This Is For Anyone Dealing With Cancer During The Holidays
Everyone remembers the day they were diagnosed. When a new diagnosis occurs near a holiday, it can be difficult to cope with this news while trying to survive the most hectic time of the year. Read more below.
The day before Thanksgiving 2009, my husband Joe and I were in the Denver airport headed to Missouri to spend the holidays with family. When the call came from my doctor telling me my biopsy showed breast cancer, the hum and bustle of the Denver airport became suddenly quiet and time stood still. I had a few moments to collect myself before boarding the plane. Throughout that Thanksgiving weekend, I felt detached and raw with emotion. At some times the tears flowed, at others I felt frozen and robotic while going through the motions of the holiday.
As the holidays approach once again, I look back on those memories. I am hoping to give some encouraging words to fighters who face a diagnosis during the holidays. Here are my top strategies and pieces of advice for all of you out there:
1. There will be other holidays.
It is true that today is all that is promised. That goes for everyone though, not just you. It is easy to feel that since you have cancer this could be your last holiday. You don't know that, though. Thinking like this might put undue stress on you to make the holiday the best ever by spending lots of money, buying expensive gifts, etc. Some people find it best to celebrate for more than just one day so they have the energy to take a raincheck and celebrate another day. Perhaps you are so exhausted from the recent news that you can't stay up late on New Year's Eve, for example. Instead, you might decide to make up for it by having brunch and watching the parades the next day. Any day can be a holiday if you make it one!
2. You don't have to enjoy yourself.
Sometimes the pressure of being merry and keeping up appearances can be overwhelming. You are not under any obligation to put on a happy face. Take a moment for yourself, disappearing from the party for a half hour to center can be helpful. Even taking a minute in a room of the house where you can be alone can do wonders. If you are out in public, exiting to the restroom to breathe and distract yourself with your smartphone or anything that shifts focus away from the present situation. Don't be guilted into cheering up so others can feel more at ease. Feel and do what is best for you.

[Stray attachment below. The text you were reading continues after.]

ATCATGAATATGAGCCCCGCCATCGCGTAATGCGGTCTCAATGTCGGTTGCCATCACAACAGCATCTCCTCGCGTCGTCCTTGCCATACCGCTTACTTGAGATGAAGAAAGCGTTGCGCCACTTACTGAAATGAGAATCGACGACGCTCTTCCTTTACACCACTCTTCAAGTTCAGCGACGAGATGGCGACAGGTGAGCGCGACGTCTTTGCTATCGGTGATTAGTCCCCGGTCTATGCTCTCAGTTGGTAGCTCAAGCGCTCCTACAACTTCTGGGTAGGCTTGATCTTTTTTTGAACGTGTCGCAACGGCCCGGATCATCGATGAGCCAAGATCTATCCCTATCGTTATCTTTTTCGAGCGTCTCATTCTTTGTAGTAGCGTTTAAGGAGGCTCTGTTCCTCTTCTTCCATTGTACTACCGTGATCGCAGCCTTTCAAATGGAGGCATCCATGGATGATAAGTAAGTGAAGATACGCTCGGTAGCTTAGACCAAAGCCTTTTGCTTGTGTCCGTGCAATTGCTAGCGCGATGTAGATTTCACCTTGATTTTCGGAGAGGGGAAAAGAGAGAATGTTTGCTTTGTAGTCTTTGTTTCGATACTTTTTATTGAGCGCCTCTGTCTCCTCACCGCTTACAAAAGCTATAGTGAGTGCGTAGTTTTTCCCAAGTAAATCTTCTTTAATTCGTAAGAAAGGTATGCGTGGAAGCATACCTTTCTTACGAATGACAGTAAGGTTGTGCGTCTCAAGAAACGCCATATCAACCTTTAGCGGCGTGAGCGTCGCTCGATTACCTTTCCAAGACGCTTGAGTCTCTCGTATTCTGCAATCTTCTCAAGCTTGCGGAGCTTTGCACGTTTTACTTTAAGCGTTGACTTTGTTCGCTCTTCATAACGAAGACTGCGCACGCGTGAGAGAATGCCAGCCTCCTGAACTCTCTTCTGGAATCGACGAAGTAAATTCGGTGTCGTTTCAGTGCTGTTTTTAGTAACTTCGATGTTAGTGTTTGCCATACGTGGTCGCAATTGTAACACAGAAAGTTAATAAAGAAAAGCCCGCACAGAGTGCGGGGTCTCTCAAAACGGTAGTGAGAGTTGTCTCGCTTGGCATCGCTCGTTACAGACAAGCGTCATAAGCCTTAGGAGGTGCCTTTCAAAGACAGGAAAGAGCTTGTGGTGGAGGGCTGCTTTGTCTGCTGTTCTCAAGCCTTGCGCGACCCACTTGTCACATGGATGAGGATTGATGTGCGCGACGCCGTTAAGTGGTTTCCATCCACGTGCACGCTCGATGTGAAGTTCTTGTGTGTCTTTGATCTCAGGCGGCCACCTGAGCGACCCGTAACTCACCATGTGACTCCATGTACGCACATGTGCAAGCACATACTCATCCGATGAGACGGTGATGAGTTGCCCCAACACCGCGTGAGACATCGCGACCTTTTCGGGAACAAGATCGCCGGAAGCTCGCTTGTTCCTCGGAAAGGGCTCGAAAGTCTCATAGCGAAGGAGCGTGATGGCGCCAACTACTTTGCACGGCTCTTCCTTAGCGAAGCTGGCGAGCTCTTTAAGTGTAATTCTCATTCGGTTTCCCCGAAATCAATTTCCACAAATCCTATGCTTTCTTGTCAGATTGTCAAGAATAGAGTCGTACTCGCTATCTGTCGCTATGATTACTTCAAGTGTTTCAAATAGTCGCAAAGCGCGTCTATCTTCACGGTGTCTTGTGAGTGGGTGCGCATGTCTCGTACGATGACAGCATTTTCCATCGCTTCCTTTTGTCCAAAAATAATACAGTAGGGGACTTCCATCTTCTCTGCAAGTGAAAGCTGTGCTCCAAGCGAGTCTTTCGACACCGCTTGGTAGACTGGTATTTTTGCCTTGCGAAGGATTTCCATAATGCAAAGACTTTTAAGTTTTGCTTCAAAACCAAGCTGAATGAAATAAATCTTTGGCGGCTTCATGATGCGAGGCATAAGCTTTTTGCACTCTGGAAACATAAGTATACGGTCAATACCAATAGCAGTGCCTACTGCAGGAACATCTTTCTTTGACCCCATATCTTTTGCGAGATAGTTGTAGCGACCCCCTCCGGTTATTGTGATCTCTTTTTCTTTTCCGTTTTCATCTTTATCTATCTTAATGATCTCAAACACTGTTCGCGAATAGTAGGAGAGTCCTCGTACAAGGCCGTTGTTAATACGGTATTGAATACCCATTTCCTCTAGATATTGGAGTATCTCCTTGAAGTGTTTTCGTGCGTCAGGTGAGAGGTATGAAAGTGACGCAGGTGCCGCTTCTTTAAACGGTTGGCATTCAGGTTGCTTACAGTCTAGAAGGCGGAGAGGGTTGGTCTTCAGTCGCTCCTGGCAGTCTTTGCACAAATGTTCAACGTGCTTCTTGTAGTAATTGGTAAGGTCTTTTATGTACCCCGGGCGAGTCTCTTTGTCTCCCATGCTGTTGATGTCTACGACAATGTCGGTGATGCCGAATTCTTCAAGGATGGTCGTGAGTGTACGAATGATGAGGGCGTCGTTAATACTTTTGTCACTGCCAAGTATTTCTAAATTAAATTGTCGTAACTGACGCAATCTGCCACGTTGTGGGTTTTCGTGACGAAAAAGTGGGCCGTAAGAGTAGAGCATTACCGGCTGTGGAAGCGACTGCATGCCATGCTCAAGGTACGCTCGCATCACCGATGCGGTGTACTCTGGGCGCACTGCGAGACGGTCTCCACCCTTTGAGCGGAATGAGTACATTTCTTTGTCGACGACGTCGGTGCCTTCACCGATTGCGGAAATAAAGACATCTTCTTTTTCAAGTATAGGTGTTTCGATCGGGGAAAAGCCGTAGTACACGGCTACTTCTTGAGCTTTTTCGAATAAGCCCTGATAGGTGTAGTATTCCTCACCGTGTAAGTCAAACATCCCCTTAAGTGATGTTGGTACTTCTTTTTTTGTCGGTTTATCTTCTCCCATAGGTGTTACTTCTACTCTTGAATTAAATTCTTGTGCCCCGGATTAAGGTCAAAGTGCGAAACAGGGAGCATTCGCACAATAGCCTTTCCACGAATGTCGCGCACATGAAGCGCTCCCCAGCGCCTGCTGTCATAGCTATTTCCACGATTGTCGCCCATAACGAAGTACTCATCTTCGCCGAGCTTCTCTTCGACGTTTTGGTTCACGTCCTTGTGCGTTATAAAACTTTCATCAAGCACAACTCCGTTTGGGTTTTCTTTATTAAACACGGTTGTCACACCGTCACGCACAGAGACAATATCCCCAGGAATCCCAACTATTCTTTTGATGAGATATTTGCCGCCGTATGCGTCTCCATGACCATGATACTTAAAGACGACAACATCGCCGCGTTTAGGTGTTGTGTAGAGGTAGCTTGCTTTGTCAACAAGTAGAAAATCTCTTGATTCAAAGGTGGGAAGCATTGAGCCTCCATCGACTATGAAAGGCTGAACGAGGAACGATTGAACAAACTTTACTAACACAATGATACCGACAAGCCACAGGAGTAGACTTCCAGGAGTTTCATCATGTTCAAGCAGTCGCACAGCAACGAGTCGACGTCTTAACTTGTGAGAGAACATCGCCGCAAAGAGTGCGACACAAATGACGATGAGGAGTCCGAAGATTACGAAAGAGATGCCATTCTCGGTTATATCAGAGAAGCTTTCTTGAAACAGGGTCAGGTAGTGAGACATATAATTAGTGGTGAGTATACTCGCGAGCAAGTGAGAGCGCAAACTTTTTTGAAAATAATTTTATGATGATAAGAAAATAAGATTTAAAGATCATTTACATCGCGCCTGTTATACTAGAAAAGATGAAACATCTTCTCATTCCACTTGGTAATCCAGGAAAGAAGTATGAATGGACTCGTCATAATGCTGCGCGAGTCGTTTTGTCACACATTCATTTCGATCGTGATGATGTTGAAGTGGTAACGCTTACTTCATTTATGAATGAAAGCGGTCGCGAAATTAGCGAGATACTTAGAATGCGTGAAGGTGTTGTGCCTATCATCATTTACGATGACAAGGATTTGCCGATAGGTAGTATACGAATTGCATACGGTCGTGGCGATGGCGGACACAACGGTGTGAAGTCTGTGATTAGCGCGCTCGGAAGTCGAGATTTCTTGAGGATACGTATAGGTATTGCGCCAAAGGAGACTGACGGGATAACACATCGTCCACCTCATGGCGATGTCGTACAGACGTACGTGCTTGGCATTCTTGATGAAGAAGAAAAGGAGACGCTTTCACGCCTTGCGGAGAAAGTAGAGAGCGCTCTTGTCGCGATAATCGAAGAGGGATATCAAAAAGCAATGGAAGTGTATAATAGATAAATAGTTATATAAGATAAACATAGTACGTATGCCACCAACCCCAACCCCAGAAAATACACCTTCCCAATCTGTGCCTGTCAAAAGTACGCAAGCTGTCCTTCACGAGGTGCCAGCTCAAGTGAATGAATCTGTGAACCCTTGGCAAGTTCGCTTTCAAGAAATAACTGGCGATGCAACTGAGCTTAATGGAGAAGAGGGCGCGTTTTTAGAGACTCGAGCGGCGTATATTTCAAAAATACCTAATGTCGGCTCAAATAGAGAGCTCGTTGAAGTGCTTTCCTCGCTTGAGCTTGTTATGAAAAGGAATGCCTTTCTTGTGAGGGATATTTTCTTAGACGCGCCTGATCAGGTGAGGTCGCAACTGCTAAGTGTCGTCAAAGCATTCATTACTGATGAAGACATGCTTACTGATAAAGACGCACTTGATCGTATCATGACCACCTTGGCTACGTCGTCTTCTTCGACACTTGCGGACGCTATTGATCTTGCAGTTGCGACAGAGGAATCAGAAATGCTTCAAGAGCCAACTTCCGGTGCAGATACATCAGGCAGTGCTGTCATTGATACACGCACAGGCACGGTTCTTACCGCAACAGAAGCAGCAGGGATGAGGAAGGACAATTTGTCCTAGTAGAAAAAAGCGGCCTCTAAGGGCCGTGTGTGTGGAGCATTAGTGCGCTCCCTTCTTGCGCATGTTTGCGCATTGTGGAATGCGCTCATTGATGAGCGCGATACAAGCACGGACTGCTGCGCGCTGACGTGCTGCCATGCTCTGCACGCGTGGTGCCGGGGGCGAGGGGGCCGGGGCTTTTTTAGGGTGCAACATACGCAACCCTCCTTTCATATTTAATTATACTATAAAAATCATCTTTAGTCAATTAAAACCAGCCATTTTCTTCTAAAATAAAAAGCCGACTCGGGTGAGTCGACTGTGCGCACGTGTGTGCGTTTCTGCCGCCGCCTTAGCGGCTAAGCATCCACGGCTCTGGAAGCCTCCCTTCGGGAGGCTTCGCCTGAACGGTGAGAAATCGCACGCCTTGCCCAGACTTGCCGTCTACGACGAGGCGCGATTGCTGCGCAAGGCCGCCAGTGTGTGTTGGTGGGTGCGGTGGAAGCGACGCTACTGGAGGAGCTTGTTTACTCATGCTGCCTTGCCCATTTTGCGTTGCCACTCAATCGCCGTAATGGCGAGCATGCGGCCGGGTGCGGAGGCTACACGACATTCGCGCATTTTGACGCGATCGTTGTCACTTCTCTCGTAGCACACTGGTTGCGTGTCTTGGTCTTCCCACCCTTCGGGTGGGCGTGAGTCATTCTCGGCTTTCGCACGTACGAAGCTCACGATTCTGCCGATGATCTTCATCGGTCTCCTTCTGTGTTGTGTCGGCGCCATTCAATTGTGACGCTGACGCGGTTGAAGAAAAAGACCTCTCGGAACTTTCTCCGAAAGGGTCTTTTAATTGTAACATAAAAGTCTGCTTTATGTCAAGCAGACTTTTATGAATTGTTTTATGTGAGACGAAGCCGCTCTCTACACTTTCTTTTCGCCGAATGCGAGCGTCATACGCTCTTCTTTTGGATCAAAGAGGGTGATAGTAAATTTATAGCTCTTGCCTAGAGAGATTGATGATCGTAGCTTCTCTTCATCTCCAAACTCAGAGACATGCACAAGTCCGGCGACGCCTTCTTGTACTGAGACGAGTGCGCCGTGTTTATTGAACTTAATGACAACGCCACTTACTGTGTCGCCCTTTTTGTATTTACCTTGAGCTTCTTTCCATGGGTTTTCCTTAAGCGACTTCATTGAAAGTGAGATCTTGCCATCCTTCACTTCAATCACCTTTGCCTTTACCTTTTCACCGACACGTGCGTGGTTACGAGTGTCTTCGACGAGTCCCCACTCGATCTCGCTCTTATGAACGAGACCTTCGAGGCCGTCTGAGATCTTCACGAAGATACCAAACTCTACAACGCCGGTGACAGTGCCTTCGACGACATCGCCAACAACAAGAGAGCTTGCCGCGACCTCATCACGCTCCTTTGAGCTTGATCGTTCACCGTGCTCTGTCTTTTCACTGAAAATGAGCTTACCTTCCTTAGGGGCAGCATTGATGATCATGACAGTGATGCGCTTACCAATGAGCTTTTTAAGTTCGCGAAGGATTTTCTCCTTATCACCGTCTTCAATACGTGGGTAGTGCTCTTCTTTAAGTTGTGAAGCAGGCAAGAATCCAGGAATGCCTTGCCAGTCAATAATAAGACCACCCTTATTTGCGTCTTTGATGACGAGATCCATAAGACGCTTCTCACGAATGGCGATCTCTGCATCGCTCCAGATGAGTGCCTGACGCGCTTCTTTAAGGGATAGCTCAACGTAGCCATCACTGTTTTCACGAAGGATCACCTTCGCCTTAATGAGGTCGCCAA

3. Be prepared for advice.
As your family or guests arrive they will likely find out your news. You know how word travels fast, right? Your loved ones will have the best intentions in the world, but that doesn't mean they will give great advice. "It will all work out for the best", "Just stay positive", "I'm sure you will be ok" or other such cliches are meant to help the advice giver feel better about a difficult topic. Don't expect their advice to make you feel better or make the situation more bearable.
4. Take care of your daily needs.
You are going through a trauma. Treat it as such by scaling your life back to the barest essentials even during the holidays, when you are expected to be superhuman. Eat if you can, get plenty of rest, hydration, get some moderate exercise-endorphins are your friends! While under the significant stress this diagnosis will cause it is easy to forget to eat, or have no appetite at all. You may have no desire to shower, wear clean clothes, or brush your teeth. Fight that urge as much as you can. If you stay up on self-care it may be easier to have moments of merriment this season.
Do you have any tips for those who are newly diagnosed during the holidays? Share yours in the comments below.